Richard Feynman on the Atom Bomb

Feynman_200Below please find a link to a clip that might help with your paper due on Monday. It will help give you an idea of the kind of things that people were thinking in the fall of 1945, following the first uses of the atomic weapons in August. The speaker is Richard Feynman (1918-1988), a brilliant nuclear physicist and native of Far Rockaway, Queens, who was still a young graduate student when he was drafted to work on the top-secret Manhattan Project that built the atomic bombs dropped on Hiroshima and Nagasaki. The whole clip is worth watching, but you MUST watch from about 3:20 to the end, which pertains directly to your final paper. He talks about his realization of the moral implications of the thing that he helped to build. Thanks to your classmate, Yan Levitsky, for bringing this clip to my attention.

Richard Feynman on the Atom Bomb

World War Two: Overview Questions, Pt. II

German troops marching in Poland after the Polish surrender in September 1939.

German troops marching in Poland after the Polish surrender in Sept. 1939.

Below are some more questions on World War Two written by your classmate, Dimitri Antonopoulos. Please answer one of these with a response of a paragraph or more.

  • Between 1938 and 1939, Hitler’s armed forces strengthened considerably. If France and Britain had first intervened militarily with the annexation of Austria in March 1938 or during the Sudeten Crisis of September 1938, do you think the war would have gone differently?
  • Many women during World War Two were recruited to take part in the war effort. What roles did these women have, and how did they change during the war?  Did having women in the war help or hurt the countries?
  • Do you think that Germany had a chance to win the war? If so, how and why might it have won? What mistakes did Hitler make that may have led to a different outcome if those mistakes had been avoided? Do you have any thoughts on what the world would be like if the Nazis had won?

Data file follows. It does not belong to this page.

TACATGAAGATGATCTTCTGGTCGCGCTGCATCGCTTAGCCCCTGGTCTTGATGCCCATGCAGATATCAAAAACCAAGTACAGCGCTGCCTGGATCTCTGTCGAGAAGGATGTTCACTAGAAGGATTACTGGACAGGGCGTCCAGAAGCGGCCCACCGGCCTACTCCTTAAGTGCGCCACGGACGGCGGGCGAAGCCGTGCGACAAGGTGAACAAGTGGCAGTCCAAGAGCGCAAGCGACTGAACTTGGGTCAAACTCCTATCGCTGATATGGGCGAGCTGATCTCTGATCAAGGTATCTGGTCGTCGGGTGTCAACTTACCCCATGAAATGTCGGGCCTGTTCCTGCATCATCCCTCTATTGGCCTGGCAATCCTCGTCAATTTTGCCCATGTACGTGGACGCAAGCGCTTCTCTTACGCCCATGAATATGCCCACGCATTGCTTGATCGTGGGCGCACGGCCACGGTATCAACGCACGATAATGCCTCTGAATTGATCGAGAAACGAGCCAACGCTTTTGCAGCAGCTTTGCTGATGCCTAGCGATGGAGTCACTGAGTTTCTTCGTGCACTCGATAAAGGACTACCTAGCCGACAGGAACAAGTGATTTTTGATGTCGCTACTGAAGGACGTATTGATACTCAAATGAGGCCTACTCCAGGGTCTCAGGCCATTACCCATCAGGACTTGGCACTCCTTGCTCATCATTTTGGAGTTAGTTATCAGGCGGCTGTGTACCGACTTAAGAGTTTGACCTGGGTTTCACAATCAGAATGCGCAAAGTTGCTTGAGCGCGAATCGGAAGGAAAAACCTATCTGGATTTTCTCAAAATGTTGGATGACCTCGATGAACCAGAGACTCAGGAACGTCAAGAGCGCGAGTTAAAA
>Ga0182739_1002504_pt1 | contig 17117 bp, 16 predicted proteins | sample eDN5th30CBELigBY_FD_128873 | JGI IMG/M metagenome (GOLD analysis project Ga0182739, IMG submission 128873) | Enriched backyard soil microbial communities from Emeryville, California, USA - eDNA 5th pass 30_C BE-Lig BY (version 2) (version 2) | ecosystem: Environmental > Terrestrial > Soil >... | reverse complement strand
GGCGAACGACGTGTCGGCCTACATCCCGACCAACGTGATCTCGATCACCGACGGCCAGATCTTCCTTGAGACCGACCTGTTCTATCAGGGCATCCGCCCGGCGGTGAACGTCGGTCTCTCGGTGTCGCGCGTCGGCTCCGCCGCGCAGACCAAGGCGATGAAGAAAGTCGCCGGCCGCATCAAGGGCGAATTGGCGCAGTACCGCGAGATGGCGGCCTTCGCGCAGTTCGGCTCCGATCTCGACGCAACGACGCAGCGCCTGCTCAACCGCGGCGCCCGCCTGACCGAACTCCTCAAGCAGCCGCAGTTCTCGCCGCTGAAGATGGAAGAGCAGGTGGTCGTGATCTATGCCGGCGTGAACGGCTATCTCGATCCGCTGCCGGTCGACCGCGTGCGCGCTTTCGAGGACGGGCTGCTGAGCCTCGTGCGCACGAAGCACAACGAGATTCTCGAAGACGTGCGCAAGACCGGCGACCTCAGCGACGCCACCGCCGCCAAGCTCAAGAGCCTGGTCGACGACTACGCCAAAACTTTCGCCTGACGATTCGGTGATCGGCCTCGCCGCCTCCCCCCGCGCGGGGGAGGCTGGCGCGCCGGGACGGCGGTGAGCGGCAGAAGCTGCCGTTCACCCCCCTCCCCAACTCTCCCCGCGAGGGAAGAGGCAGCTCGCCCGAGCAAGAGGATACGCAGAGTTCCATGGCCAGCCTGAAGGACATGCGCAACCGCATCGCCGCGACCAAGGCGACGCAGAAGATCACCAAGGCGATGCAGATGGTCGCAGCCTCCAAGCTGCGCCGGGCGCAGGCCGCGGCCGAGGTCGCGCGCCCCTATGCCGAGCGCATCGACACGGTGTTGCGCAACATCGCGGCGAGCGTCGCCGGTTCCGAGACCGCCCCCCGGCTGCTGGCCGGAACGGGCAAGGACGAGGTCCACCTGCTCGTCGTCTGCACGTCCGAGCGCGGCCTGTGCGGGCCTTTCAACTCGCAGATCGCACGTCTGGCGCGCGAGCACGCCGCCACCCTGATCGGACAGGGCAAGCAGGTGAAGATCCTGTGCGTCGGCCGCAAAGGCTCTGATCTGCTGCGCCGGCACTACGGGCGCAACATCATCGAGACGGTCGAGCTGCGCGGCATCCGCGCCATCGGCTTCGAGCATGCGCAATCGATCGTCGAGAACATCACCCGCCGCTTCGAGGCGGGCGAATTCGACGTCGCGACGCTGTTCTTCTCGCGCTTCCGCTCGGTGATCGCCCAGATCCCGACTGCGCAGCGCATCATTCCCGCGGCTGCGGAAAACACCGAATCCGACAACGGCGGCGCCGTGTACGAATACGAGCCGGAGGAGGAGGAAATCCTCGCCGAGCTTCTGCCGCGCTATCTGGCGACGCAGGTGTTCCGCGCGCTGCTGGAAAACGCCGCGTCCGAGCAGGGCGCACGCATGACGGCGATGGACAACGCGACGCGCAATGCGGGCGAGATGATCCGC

World War Two: Overview Questions, Pt. I

Political cartoon depicting German troops massing into a death's skull representing the city of Stalingrad.

Political cartoon depicting German troops massing into a death’s skull representing the city of Stalingrad.

Below please find a set of some overview questions about World War Two written by your classmate, Davin Alexander. Remember to respond to one of these with an answer of a paragraph or more.

  • In the 1930s, what were some of the aggressive actions that Germany took that went against the Treaty of Versailles? Why do you think Hitler thought he could get away with them?
  • What was the significance of the Battle of Stalingrad?
  • What do you think the reasons were that convinced the United States to drop the atomic bomb on Hiroshima and Nagasaki?

Gandhi on Truth and Civil Disobedience

Mohandas Gandhi (1869-1948)

Mohandas Gandhi (1869-1948)

Below please find a web question based on the reading, “Truth and Civil Disobedience,” by Mohandas Gandhi, which you can find on pp. 365-370 in The Shaping of the Modern World. This was written by your classmate, Max Barlow.

Do you think two key concepts embraced by Gandhi, satyagraha (“insistence on truth”) and ahimsa (“nonviolence”), are effective tools to create political and social change? Why or why not?

Sigmund Freud on the Effects of War

Sigmund Freud (1856-1939)

Sigmund Freud (1856-1939)

Below please find some question written by your classmate,  Elizabeth Adler, on the selections from Sigmund Freud’s writings, “On Human Nature,” which you can find on pp. 294-303 of The Shaping of the Modern World. Elizabeth’s questions focus especially on the section, “The Disillusionment of War.” Remember to respond with an answer of at least a paragraph.

The brutality of warfare during World War I deeply shocked the supposedly “civilized” Europeans. How did this brutality relate to Freud’s ideas about “the transformation of instincts” in this reading? What do you think about Freud’s idea about “civilized behavior” originating from a tension between internal and external factors? To Freud, how did World War I affect this dynamic? Why does he believe these effects could be around for years to come?

European and American Culture of the 1920s and 1930s

Below please find a set of web questions on the cultural and intellectual upheavals of the 1920s and 1930s. These were written by your classmate, Dina Bychkova. Please answer at least one of these questions with a response of a paragraph or more.

Composition XI (1918) by Dutch artist Theo van Doesburg (1883-1931), the founder of a modernist artistic movement known as De Stijl.